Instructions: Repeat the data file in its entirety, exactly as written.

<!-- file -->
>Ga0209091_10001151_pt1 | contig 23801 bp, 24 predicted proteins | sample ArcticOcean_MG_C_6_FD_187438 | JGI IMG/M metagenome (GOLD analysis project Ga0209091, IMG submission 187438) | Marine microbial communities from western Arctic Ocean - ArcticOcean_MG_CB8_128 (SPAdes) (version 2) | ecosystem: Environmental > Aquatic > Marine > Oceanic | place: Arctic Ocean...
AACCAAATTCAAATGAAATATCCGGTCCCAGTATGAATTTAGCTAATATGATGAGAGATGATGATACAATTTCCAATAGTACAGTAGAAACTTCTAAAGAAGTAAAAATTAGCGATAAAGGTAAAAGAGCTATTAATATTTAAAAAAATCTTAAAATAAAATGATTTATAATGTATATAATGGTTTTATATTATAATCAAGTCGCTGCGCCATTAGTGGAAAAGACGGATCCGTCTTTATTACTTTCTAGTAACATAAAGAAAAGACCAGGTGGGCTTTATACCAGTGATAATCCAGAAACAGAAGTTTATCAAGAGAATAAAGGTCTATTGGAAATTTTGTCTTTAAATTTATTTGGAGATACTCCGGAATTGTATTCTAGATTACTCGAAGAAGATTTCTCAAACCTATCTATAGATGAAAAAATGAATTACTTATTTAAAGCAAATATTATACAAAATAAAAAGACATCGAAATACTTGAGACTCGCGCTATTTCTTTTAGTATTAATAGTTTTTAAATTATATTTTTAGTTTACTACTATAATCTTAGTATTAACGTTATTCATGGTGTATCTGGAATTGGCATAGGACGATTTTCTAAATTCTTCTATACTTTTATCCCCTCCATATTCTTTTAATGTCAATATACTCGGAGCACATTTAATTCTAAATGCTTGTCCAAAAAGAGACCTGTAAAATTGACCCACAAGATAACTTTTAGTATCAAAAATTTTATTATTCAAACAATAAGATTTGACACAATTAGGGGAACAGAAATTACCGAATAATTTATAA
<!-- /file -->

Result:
>Ga0209091_10001151_pt1 | contig 23801 bp, 24 predicted proteins | sample ArcticOcean_MG_C_6_FD_187438 | JGI IMG/M metagenome (GOLD analysis project Ga0209091, IMG submission 187438) | Marine microbial communities from western Arctic Ocean - ArcticOcean_MG_CB8_128 (SPAdes) (version 2) | ecosystem: Environmental > Aquatic > Marine > Oceanic | place: Arctic Ocean...
AACCAAATTCAAATGAAATATCCGGTCCCAGTATGAATTTAGCTAATATGATGAGAGATGATGATACAATTTCCAATAGTACAGTAGAAACTTCTAAAGAAGTAAAAATTAGCGATAAAGGTAAAAGAGCTATTAATATTTAAAAAAATCTTAAAATAAAATGATTTATAATGTATATAATGGTTTTATATTATAATCAAGTCGCTGCGCCATTAGTGGAAAAGACGGATCCGTCTTTATTACTTTCTAGTAACATAAAGAAAAGACCAGGTGGGCTTTATACCAGTGATAATCCAGAAACAGAAGTTTATCAAGAGAATAAAGGTCTATTGGAAATTTTGTCTTTAAATTTATTTGGAGATACTCCGGAATTGTATTCTAGATTACTCGAAGAAGATTTCTCAAACCTATCTATAGATGAAAAAATGAATTACTTATTTAAAGCAAATATTATACAAAATAAAAAGACATCGAAATACTTGAGACTCGCGCTATTTCTTTTAGTATTAATAGTTTTTAAATTATATTTTTAGTTTACTACTATAATCTTAGTATTAACGTTATTCATGGTGTATCTGGAATTGGCATAGGACGATTTTCTAAATTCTTCTATACTTTTATCCCCTCCATATTCTTTTAATGTCAATATACTCGGAGCACATTTAATTCTAAATGCTTGTCCAAAAAGAGACCTGTAAAATTGACCCACAAGATAACTTTTAGTATCAAAAATTTTATTATTCAAACAATAAGATTTGACACAATTAGGGGAACAGAAATTACCGAATAATTTATAA